Mohamed Fahmy was working for satellite news broadcaster Al Jazeera English when he was arrested along with two colleagues at the end of December.
After languishing for weeks in a dank, cramped cell at a notorious prison, he was charged last month with several offences, including being a member of a terrorist group — allegations his family and his employer have vehemently decried.
Fahmy is now set to go before an Egyptian court on Thursday as part of a group of 20 individuals who local authorities say worked for the Al Jazeera network. At least twelve of those are being tried in abstentia.
"We're very worried and tense, but we remain positive," Fahmy's brother Adel told The Canadian Press in an interview.
"Mohamed is the furthest from any ideology of a (terrorist) group. Mohamed is just passionate about his job as a journalist. That's why the charges are completely false and ridiculous."
The upcoming trial marks what's believed to be the first time Egypt is prosecuting journalists on terrorism-related charges.
The proceedings also come amidst an extensive crackdown on the Muslim Brotherhood, an Islamist group which Egypt's military-led government branded a terrorist organization after the July ouster of former president Mohamed Morsi.
The Egyptian government has claimed Al Jazeera is biased towards the Brotherhood — an allegation the Qatar-based broadcaster has denied, saying its journalists were just doing their jobs.
Fahmy, Al Jazeera English's acting bureau chief in Cairo, is charged with using illegal equipment, broadcasting false news that endangered national security and being a member of the Muslim Brotherhood.
As his case heads to court, his family said the 40-year-old is trying to be optimistic.
"He's holding up," his brother said. "But he's really worried about the case dragging on and taking a long time."
Fahmy was moved two weeks ago from his original insect-ridden cell to more hospitable quarters in a different prison, where he's is now being held with his two colleagues, Australian Peter Greste and Egyptian Baher Mohamed.
Being together, while also being treated better by prison officials, has helped Fahmy's morale, his brother said, noting the improvement in conditions was partly due to pressure from Canadian consular officials.
"The Canadian Embassy has done a great job and they've been very attentive," he said, adding that the family hopes political pressure is also being applied by Ottawa to secure his brother's release.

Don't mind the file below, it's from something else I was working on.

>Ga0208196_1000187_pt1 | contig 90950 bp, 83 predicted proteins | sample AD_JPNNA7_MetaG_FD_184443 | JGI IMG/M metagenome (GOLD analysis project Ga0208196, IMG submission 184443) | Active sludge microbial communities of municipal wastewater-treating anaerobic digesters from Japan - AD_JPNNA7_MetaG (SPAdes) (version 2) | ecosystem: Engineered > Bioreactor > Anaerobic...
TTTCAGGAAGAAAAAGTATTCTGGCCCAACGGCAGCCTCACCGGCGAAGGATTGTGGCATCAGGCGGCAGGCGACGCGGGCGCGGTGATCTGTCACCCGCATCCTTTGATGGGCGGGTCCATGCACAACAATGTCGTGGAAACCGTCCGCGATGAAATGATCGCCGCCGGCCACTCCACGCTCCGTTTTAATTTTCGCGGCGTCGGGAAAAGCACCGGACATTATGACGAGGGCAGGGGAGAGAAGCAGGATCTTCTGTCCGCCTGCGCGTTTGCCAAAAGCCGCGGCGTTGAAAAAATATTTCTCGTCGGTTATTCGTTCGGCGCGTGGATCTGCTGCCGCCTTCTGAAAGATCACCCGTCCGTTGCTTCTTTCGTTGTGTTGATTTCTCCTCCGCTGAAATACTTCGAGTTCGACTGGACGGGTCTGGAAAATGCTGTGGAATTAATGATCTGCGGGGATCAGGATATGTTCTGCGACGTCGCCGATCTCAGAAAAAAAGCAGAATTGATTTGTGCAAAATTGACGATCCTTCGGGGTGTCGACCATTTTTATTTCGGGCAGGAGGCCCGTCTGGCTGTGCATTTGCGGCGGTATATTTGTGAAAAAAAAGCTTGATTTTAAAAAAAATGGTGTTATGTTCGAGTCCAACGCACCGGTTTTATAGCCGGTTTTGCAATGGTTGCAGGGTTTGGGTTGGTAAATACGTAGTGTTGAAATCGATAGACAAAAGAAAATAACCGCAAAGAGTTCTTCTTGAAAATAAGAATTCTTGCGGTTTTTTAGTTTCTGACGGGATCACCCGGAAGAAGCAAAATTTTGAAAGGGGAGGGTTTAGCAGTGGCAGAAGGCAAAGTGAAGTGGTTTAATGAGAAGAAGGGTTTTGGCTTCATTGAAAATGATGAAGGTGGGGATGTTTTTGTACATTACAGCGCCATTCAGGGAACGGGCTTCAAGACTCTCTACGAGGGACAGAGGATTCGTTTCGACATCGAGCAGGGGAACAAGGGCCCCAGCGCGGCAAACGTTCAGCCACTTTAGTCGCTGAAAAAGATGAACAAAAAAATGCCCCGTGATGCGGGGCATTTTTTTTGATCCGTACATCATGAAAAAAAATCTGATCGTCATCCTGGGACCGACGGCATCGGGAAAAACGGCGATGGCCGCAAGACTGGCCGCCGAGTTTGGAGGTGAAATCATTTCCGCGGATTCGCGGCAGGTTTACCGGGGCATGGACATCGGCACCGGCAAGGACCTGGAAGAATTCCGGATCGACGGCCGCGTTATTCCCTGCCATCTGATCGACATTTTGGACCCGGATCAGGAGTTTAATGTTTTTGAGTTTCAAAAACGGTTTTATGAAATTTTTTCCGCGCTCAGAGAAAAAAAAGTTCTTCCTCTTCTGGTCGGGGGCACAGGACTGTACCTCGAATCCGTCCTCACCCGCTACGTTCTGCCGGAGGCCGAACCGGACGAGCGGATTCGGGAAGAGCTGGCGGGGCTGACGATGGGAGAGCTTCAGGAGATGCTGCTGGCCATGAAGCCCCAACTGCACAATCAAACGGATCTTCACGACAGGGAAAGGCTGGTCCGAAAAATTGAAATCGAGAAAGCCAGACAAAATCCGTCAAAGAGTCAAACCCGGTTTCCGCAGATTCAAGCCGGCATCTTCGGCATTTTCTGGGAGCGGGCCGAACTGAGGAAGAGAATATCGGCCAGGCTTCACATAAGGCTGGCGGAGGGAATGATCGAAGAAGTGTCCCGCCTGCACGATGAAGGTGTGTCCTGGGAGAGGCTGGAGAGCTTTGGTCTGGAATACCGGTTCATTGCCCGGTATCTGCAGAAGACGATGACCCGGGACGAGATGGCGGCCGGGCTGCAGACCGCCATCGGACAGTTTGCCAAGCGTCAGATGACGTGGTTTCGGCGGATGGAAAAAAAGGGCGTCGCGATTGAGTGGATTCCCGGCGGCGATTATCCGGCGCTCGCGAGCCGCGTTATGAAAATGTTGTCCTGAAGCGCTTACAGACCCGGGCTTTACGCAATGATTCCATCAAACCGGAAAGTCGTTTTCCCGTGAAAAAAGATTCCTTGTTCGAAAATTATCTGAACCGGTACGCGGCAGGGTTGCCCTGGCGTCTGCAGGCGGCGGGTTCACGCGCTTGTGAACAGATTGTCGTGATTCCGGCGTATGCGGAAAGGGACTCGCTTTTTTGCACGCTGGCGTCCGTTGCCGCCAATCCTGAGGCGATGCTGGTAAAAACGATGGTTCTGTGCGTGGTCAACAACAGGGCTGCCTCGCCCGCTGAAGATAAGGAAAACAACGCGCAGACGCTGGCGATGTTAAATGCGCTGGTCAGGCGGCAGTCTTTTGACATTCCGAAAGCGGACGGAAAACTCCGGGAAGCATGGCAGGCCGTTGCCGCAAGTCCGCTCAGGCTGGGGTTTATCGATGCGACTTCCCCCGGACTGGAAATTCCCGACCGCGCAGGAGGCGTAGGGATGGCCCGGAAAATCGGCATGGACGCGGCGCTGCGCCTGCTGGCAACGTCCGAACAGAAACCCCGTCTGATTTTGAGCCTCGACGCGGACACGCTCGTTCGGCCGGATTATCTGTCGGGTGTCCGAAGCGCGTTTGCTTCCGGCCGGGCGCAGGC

A spokesman for the Department of Foreign Affairs said Fahmy's case has been raised with Egyptian authorities, while consular staff have been providing assistance to Fahmy and have been in touch with his lawyer.
"Senior Canadian officials have raised Mr. Fahmy's case with their Egyptian counterparts, requesting a fair and expeditious trial," said Jean-Bruno Villeneuve. "We communicate regularly with Mr. Fahmy's family and continue to advocate for his well-being."
The lack of a strong public statement from Ottawa, however, has caused some observers to criticize the federal government's silence.
In contrast, the White House has urged the Egyptian government to drop its charges against Fahmy and his colleagues, while the Australian government has been publicly clear it wants the journalists released.
Questions have also been raised about whether Fahmy's dual citizenship is working against him.
Fahmy's family has said Canadian officials have warned they were limited in how much they could do due to the man's dual nationality.
Complicating Fahmy's case this week is the fact he's being tried in a large group.
"It's a big group with a big long laundry list of charges," said University of Waterloo professor Bessma Momani, a keen observer of Middle-Eastern politics. "If any one person is complicit in part of this wide net that's being thrown out, that'll be too bad for the people rounded up."
Momani expected Thursday's session to involve a listing of charges and said Fahmy's family needed to brace for the possibility of a drawn-out proceeding that could last a month or more.
But, she noted, the outcome of the case could go either way.
"This is not good PR for the Egyptian people or the Egyptian government," she said. "There's a real challenge here with them being so dependent on tourism."
The case against Fahmy and his colleagues could simply be dropped — after the court cites a lack of evidence, for example — as the entire proceedings would have already served the purpose of instilling fear among those trying to report objectively in the country, Momani said.
"I wouldn't be surprised if they just want to release them and move on," she said. "But the damage has been done in terms of scaring off journalists from doing their job."
Fahmy's family moved to Canada in 1991. He lived in Montreal and Vancouver for years before eventually moving abroad for work, which included covering stories for the New York Times and CNN.Suggest a correction